Former Republican U.S. Rep. Cass Ballenger

A federal appeals court yesterday upheld the dismissal of a $2 million defamation lawsuit by the Council on American-Islamic Relations against former U.S. Rep. Cass Ballenger.

As WorldNetDaily reported, the suit was filed in response to an October 2003 interview with the Charlotte Observer in which the Republican from North Carolina, who retired in 2004 after nine terms, claimed CAIR raised funds for terrorists and did so “with actual malice, wrongful and willful intent to injure and with reckless disregard for its truth or falsity.”

A three-judge appeals court panel in Washington upheld a federal district court’s March 2005 decision.

U.S. District Judge Richard Leon had determined Ballenger’s comments were in his capacity as a federal employee, and, therefore, the case should be taken up against the federal government. The doctrine of sovereign immunity, however, bars most lawsuits against the federal government.

A CAIR spokesman at the time the lawsuit was filed said the group wanted to send “a clear message to all those who make malicious and defamatory statements against American Muslims or their institutions that they will be held accountable in a court of law.”

In its lawsuit, CAIR said Ballenger’s “defamatory statements” harmed the group’s reputation and were “not protected speech because he did not make them within the scope of his role as a member of the House of Representatives.”

In the October interview, Ballenger, claimed the stress of living across the street from CAIR’s headquarters in Washington, D.C., was partly to blame for the breakup of his 50-year marriage.

He later downplayed the remarks, stating his family was concerned after the Sept. 11, 2001, attacks and during anthrax scares in Congress.

“I was quoting my wife’s feelings,” he said. “I could give a hoot about the Muslims across the street.”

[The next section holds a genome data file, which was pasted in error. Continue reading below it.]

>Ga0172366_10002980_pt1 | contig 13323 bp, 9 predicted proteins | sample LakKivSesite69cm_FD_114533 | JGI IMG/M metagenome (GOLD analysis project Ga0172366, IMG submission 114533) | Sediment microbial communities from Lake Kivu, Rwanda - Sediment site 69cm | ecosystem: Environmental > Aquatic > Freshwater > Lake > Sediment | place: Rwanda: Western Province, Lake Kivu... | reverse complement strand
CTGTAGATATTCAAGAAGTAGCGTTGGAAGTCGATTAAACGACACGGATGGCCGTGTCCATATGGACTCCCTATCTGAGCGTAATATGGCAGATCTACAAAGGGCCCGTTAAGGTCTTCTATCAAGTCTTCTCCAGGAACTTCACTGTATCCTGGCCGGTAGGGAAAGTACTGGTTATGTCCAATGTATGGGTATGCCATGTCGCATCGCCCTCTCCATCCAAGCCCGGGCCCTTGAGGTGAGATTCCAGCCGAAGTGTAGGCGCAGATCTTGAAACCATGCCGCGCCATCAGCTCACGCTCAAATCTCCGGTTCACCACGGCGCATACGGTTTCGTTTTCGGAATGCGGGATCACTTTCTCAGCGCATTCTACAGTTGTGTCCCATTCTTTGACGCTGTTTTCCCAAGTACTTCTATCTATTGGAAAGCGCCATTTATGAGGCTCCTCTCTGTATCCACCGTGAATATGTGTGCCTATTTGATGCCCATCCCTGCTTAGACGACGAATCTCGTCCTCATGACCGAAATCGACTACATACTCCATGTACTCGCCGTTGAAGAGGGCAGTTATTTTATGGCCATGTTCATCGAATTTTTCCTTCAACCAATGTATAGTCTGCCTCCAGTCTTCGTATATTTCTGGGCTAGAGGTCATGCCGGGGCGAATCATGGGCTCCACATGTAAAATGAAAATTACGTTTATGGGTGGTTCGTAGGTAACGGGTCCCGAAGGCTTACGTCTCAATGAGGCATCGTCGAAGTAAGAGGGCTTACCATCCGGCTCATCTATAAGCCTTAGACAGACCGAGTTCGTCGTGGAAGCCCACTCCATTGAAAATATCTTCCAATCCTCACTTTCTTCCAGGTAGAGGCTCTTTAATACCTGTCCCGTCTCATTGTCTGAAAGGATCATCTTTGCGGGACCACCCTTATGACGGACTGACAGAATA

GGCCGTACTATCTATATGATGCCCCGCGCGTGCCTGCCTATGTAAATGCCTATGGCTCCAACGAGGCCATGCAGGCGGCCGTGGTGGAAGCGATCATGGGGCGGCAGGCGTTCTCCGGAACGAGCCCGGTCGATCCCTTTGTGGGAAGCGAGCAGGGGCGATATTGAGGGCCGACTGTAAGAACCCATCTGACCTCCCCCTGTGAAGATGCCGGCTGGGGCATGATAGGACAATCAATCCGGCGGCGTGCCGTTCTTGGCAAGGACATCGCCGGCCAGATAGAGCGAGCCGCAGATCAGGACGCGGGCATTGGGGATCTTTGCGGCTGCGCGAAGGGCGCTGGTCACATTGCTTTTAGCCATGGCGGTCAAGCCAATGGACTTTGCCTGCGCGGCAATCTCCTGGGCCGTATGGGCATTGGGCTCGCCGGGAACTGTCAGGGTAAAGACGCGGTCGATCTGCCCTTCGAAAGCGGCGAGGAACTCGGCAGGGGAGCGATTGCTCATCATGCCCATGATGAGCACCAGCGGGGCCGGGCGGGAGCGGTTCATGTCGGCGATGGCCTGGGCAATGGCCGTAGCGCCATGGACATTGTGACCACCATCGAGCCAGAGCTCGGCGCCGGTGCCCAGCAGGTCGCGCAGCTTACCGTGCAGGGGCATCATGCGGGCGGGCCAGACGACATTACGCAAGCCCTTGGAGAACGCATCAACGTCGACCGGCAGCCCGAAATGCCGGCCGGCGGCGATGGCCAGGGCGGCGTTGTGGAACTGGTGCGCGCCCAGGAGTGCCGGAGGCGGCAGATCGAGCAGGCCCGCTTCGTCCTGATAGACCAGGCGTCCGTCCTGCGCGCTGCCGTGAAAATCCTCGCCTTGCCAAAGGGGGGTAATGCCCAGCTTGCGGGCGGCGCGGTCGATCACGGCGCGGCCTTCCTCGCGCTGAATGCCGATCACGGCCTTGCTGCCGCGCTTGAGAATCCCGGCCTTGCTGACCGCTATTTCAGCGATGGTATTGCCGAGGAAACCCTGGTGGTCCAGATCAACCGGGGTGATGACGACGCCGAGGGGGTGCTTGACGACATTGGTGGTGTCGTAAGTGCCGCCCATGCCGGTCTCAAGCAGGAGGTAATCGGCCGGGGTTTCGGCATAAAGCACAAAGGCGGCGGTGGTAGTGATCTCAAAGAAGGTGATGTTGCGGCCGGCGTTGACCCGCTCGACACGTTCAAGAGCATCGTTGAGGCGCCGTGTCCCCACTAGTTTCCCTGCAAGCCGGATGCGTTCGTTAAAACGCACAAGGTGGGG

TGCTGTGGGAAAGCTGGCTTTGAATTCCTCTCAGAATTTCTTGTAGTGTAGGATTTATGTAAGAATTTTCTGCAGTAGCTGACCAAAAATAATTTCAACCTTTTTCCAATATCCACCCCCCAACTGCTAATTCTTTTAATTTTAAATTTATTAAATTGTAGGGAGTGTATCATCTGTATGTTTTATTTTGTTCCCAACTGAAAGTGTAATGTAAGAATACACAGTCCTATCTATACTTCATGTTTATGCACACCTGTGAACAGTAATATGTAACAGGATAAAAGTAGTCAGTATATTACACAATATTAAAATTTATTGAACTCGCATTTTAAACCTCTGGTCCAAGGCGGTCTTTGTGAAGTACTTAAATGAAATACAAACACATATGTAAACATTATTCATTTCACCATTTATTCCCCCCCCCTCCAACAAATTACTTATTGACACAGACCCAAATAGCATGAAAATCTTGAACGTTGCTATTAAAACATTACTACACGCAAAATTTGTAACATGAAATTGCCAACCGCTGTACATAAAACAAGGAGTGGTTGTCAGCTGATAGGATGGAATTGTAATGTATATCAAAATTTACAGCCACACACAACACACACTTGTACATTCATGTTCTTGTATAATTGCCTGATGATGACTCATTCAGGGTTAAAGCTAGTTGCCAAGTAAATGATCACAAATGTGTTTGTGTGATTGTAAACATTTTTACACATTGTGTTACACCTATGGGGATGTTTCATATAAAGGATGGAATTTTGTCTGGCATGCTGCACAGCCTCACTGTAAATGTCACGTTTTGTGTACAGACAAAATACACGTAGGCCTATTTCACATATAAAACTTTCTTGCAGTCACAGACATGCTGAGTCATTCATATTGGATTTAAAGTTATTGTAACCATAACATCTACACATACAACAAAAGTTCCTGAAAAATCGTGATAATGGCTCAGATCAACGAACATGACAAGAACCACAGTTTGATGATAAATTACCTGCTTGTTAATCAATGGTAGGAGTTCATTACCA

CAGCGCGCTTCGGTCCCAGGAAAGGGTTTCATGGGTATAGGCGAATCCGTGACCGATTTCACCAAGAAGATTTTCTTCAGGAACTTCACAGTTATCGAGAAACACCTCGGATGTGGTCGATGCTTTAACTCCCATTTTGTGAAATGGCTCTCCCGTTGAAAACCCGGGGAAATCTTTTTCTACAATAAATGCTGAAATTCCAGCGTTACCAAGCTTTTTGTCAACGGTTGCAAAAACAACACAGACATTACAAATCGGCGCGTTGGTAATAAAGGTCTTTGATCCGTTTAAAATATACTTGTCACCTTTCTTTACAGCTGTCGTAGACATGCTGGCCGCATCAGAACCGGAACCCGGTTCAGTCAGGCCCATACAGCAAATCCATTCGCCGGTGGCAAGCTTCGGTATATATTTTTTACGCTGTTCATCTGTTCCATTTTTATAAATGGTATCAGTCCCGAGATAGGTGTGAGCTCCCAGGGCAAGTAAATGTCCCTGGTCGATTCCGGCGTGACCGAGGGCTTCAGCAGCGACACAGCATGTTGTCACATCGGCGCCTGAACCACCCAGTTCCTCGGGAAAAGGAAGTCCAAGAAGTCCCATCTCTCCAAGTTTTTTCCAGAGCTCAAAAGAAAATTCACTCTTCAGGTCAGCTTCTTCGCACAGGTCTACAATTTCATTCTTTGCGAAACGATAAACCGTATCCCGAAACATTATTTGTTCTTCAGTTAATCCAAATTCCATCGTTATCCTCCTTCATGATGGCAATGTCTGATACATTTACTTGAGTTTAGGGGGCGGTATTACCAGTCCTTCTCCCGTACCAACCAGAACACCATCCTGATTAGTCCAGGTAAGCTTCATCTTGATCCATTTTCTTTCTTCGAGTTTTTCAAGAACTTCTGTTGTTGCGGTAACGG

According to the Observer’s October 2003 story, Ballenger called CAIR a “fund-raising arm” for terrorist groups and said he reported CAIR to the FBI and CIA.

The couple’s proximity to CAIR headquarters, just down the street from the Capitol, “bugged the hell” out of his wife, he said.

“Diagonally across from my house, up goes a sign – CAIR the fund-raising arm for Hezbollah,” said Ballenger, according to the Observer, referring to the Lebanese group regarded by the U.S. as a terrorist organization. “I reported them to the FBI and CIA.”

Ballenger told the Charlotte paper his wife, a homemaker, was anxious about all the activity at CAIR headquarters, including people unloading boxes and women “wearing hoods,” or headscarves, going in and out of the office building on New Jersey Avenue.

“That’s two and a half blocks from the Capitol,” he added, “and they could blow it up.”

CAIR spokesman Ibrahim Hooper responded in the Observer story.

“This is out-and-out bigotry,” he said. “It’s unworthy of an elected official at the national level. You wonder what he’s been doing in Congress if this is the kind of analysis he does: ‘You’re a Muslim, so you’re guilty.'”

But the lawsuit was an unusual move for CAIR, Middle East scholar Daniel Pipes said in 2003, noting its documented ties to terrorist groups.

CAIR is a spin-off of the Islamic Association for Palestine, identified by two former FBI counterterrorism chiefs as a “front group” for the Palestinian terrorist group Hamas. Several CAIR leaders have been convicted on terror-related charges.

“I have always thought that they would be wary of engaging in a lawsuit of this sort, particularly one that associates them with terrorism, because of the discovery that will follow,” Piples told WND. “So, this would seem to suggest that the leadership in CAIR is feeling confident.”

Pipes saw the suit as a form of intimidation, “an attempt to shut down political discourse.”

“They’ve gone out of their way to take obscure statements in a local newspaper and give them national prominence,” he said. “This is not something that was foisted on them.”

CAIR’s leaders also have provided evidence the group has aims beyond civil-rights advocacy.

As WorldNetDaily reported, CAIR co-founder Omar Ahmad was cited by a California newspaper in 1998 declaring the Quran should be America’s highest authority.

He also was reported to have said Islam is not in America to be equal to any other religion but to be dominant.

Hooper himself indicated in a 1993 interview with the Minneapolis Star Tribune that he wants to see the United States become a Muslim country.

“I wouldn’t want to create the impression that I wouldn’t like the government of the United States to be Islamic sometime in the future,” Hooper told the paper. “But I’m not going to do anything violent to promote that. I’m going to do it through education.”



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